# Create an ordered factor

Look at the plot created over on the right. It looks great, but look at the order of the bars! No order was specified when you created the factor, so, when R tried to plot it, it just placed the levels in alphabetical order. By now, you know that there is an order to credit ratings, and your plots should reflect that!

As a reminder, the order of credit ratings from *least* risky to *most* risky is:

```
AAA, AA, A, BBB, BB, B, CCC, CC, C, D
```

To order your factor, there are two options.

When creating a factor, specify `ordered = TRUE`

and add unique levels in order from least to greatest:

```
credit_rating <- c("AAA", "AA", "A", "BBB", "AA", "BBB", "A")
credit_factor_ordered <- factor(credit_rating, ordered = TRUE,
levels = c("AAA", "AA", "A", "BBB"))
```

For an existing unordered factor like `credit_factor`

, use the `ordered()`

function:

`ordered(credit_factor, levels = c("AAA", "AA", "A", "BBB"))`

Both ways result in:

```
credit_factor_ordered
[1] AAA AA A BBB AA BBB A
Levels: AAA < AA < A < BBB
```

Notice the `<`

specifying the order of the levels that was not there before!

This is a part of the course

## “Introduction to R for Finance”

### Exercise instructions

- The character vector
`credit_rating`

is in your workspace. - Use the
`unique()`

function with`credit_rating`

to print only the unique words in the character vector. These will be your levels. - Use
`factor()`

to create an ordered factor for`credit_rating`

and store it as`credit_factor_ordered`

. Make sure to list the levels from least to greatest in terms of risk! - Plot
`credit_factor_ordered`

and note the new order of the bars.

### Hands-on interactive exercise

Have a go at this exercise by completing this sample code.

```
# Use unique() to find unique words
unique(___)
# Create an ordered factor
credit_factor_ordered <- factor(___, ordered = ___, levels = c(___))
# Plot credit_factor_ordered
```

This exercise is part of the course

## Introduction to R for Finance

Learn essential data structures such as lists and data frames and apply that knowledge directly to financial examples.

## Chapter 1: The Basics

Get comfortable with the very basics of R and learn how to use it as a calculator. Also, create your first variables in R and explore some of the base data types such as numerics and characters.

Exercise 1: Welcome to Introduction to R for Finance!Exercise 2: Your first R scriptExercise 3: Arithmetic in R (1)Exercise 4: Arithmetic in R (2)Exercise 5: Assignment and variables (1)Exercise 6: Assignment and variables (2)Exercise 7: Financial returnsExercise 8: Financial returns (1)Exercise 9: Financial returns (2)Exercise 10: Basic data typesExercise 11: Data type explorationExercise 12: What's that data type?## Chapter 2: Vectors and Matrices

In this chapter, you will learn all about vectors and matrices using historical stock prices for companies like Apple and IBM. You will then be able to feel confident creating, naming, manipulating, and selecting from vectors and matrices.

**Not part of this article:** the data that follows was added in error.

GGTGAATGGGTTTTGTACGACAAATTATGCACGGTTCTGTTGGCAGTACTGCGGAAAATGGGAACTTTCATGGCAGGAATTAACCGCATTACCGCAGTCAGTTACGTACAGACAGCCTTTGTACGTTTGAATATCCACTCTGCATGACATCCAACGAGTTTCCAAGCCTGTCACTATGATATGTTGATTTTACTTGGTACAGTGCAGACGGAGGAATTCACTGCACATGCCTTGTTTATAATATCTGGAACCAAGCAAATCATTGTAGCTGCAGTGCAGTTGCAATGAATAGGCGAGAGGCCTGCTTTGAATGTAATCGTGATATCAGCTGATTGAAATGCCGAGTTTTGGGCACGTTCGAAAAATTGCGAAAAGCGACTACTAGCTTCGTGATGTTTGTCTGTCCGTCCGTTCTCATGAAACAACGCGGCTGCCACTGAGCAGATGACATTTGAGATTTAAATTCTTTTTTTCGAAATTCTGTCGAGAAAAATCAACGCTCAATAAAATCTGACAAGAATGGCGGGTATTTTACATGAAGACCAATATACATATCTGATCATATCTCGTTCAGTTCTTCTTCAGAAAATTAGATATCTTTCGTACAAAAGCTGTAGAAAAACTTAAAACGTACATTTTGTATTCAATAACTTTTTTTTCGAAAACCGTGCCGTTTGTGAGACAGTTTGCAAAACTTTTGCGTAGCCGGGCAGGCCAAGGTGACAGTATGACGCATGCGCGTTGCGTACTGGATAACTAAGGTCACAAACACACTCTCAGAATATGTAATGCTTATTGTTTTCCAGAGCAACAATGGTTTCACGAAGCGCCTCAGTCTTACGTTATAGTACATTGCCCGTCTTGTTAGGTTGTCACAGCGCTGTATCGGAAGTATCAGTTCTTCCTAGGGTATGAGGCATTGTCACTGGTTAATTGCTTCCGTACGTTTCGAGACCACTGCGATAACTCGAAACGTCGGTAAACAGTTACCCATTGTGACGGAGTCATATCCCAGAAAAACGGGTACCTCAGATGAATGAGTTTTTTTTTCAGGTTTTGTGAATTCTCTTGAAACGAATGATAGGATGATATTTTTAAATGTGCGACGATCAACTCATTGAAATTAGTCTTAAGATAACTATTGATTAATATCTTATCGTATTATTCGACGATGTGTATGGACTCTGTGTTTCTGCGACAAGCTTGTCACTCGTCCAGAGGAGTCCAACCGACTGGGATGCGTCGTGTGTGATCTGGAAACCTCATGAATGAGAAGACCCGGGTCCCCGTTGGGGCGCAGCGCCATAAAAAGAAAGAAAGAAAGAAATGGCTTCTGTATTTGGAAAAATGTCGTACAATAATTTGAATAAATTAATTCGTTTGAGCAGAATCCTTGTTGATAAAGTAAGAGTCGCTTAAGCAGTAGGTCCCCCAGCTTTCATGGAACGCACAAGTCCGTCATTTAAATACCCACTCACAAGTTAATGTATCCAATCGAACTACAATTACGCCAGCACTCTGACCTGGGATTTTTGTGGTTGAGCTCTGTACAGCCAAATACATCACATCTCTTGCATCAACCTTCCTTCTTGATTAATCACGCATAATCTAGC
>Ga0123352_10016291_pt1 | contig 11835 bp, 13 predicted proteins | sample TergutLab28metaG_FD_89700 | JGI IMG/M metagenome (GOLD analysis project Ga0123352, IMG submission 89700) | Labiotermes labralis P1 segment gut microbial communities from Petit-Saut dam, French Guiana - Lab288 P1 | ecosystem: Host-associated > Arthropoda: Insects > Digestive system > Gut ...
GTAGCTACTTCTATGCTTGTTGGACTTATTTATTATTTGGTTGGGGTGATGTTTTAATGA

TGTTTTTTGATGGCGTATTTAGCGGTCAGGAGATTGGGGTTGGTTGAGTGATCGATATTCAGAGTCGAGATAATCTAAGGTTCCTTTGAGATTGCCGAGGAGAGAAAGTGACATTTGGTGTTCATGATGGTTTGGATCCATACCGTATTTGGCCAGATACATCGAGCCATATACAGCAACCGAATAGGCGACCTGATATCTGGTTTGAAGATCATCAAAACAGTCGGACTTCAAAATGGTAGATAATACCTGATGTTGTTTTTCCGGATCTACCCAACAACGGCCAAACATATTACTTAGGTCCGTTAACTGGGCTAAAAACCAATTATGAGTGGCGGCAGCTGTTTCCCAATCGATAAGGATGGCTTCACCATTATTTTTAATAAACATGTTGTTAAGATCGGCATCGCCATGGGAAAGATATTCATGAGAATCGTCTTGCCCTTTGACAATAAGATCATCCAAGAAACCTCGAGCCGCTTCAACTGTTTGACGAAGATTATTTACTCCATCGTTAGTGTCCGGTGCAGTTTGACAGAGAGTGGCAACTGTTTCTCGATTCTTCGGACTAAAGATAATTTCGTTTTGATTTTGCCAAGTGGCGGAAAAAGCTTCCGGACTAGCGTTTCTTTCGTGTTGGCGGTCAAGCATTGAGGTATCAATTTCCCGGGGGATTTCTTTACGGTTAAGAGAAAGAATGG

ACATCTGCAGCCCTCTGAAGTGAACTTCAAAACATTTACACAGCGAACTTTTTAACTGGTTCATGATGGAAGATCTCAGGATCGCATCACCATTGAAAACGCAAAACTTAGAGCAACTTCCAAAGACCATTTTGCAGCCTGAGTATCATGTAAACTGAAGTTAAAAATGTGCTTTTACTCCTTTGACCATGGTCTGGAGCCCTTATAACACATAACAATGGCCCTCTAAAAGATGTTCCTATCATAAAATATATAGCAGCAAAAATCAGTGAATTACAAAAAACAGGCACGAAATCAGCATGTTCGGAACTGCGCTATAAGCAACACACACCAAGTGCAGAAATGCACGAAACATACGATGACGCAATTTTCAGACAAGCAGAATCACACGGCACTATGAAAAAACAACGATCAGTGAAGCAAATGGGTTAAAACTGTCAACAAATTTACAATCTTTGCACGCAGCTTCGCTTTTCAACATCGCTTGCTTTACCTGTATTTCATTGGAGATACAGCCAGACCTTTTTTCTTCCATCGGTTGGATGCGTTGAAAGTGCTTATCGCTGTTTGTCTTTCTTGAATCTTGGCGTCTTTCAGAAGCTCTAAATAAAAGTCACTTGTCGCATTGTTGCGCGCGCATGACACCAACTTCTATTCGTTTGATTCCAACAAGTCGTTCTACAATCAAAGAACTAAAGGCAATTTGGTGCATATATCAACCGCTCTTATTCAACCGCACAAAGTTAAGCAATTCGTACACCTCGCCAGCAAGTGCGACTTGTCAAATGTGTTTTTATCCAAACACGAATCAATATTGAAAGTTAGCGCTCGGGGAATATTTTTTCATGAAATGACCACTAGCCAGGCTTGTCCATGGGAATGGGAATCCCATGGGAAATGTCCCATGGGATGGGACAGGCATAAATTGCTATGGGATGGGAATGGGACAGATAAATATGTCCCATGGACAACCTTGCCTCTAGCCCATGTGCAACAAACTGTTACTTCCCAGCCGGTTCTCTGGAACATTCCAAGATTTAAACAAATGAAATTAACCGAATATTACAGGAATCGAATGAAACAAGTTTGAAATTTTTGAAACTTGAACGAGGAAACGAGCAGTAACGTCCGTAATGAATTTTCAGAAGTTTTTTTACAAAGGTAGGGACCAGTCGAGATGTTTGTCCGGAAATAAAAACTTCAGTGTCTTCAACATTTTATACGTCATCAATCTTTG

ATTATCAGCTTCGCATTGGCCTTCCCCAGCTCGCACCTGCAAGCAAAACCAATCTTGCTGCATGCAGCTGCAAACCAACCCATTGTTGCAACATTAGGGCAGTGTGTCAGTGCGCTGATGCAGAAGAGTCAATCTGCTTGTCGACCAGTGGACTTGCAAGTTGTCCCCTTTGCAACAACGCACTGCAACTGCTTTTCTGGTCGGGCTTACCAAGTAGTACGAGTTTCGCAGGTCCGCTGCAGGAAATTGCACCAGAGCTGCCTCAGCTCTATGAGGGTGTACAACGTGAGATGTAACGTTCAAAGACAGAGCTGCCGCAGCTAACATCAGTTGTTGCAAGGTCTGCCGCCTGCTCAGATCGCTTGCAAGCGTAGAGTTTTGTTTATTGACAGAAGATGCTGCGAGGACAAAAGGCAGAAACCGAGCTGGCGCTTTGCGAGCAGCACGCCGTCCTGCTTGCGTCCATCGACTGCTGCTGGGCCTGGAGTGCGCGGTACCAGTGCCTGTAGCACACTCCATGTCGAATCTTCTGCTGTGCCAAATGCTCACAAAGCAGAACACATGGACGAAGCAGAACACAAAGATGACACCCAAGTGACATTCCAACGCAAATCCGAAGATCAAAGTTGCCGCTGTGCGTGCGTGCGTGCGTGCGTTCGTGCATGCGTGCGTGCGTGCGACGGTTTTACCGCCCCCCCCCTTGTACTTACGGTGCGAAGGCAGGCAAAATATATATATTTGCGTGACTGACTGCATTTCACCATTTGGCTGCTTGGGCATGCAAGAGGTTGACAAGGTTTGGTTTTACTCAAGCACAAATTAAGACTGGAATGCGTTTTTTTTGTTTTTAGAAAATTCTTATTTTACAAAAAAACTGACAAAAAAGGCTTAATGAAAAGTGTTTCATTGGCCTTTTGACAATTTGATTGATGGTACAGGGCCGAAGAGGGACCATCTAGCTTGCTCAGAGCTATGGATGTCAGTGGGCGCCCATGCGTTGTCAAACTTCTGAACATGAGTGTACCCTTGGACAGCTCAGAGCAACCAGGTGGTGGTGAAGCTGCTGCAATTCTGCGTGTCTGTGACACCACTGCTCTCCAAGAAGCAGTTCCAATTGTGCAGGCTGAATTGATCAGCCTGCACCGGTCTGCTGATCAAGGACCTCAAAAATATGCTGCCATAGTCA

Exercise 1: What is a vector?Exercise 2: c()ombineExercise 3: Coerce itExercise 4: Vector names()Exercise 5: Visualize your vectorExercise 6: Vector manipulationExercise 7: Weighted average (1)Exercise 8: Weighted average (2)Exercise 9: Weighted average (3)Exercise 10: Vector subsettingExercise 11: Matrix - a 2D vectorExercise 12: Create a matrix!Exercise 13: Matrix <- bind vectorsExercise 14: Visualize your matrixExercise 15: cor()relationExercise 16: Matrix subsetting## Chapter 3: Data Frames

Arguably the most important data structure in R, the data frame is what most of your data will take the form of. It combines the structure of a matrix with the flexibility of having different types of data in each column.

Exercise 1: What is a data frame?Exercise 2: Create your first data.frame()Exercise 3: What goes in a data frame?Exercise 4: Making head()s and tail()s of your data with some str()uctureExercise 5: Naming your columns / rowsExercise 6: Data frame manipulationExercise 7: Accessing and subsetting data frames (1)Exercise 8: Accessing and subsetting data frames (2)Exercise 9: Accessing and subsetting data frames (3)Exercise 10: Adding new columnsExercise 11: Present valueExercise 12: Present value of projected cash flows (1)Exercise 13: Present value of projected cash flows (2)## Chapter 4: Factors

Questions with answers that fall into a limited number of categories can be classified as factors. In this chapter, you will use bond credit ratings to learn all about creating, ordering, and subsetting factors.

Exercise 1: What is a factor?Exercise 2: Create a factorExercise 3: Factor levelsExercise 4: Factor summaryExercise 5: Visualize your factorExercise 6: Bucketing a numeric variable into a factorExercise 7: Ordering and subsetting factorsExercise 8: Create an ordered factorExercise 9: Subsetting a factor## Chapter 5: Lists

Wouldn't it be nice if there was a way to hold related vectors, matrices, or data frames together in R? In this final chapter, you will explore lists and many of their interesting features by building a small portfolio of stocks.

Exercise 1: What is a list?Exercise 2: Create a listExercise 3: Named listsExercise 4: Access elements in a listExercise 5: Adding to a listExercise 6: Removing from a listExercise 7: A few list creating functionsExercise 8: Split itExercise 9: Split-Apply-CombineExercise 10: AttributesExercise 11: Congratulations!### What is DataCamp?

Learn the data skills you need online at your own pace—from non-coding essentials to data science and machine learning.